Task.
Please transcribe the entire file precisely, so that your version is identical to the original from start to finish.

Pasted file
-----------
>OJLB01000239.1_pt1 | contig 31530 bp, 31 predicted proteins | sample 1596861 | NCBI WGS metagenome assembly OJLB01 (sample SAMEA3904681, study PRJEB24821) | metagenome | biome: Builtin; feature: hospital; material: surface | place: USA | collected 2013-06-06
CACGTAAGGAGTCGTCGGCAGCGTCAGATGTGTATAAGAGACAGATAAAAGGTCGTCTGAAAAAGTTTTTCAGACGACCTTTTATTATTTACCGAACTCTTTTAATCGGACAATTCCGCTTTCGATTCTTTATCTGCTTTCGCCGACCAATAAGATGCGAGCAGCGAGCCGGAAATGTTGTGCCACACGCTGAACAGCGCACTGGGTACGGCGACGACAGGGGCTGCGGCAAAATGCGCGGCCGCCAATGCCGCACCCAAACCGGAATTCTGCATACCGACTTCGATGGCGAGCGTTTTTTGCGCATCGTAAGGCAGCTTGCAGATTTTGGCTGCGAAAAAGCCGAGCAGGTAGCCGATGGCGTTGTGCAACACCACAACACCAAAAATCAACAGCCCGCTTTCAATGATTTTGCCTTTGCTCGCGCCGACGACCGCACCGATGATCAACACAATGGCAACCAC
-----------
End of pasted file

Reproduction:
>OJLB01000239.1_pt1 | contig 31530 bp, 31 predicted proteins | sample 1596861 | NCBI WGS metagenome assembly OJLB01 (sample SAMEA3904681, study PRJEB24821) | metagenome | biome: Builtin; feature: hospital; material: surface | place: USA | collected 2013-06-06
CACGTAAGGAGTCGTCGGCAGCGTCAGATGTGTATAAGAGACAGATAAAAGGTCGTCTGAAAAAGTTTTTCAGACGACCTTTTATTATTTACCGAACTCTTTTAATCGGACAATTCCGCTTTCGATTCTTTATCTGCTTTCGCCGACCAATAAGATGCGAGCAGCGAGCCGGAAATGTTGTGCCACACGCTGAACAGCGCACTGGGTACGGCGACGACAGGGGCTGCGGCAAAATGCGCGGCCGCCAATGCCGCACCCAAACCGGAATTCTGCATACCGACTTCGATGGCGAGCGTTTTTTGCGCATCGTAAGGCAGCTTGCAGATTTTGGCTGCGAAAAAGCCGAGCAGGTAGCCGATGGCGTTGTGCAACACCACAACACCAAAAATCAACAGCCCGCTTTCAATGATTTTGCCTTTGCTCGCGCCGACGACCGCACCGATGATCAACACAATGGCAACCAC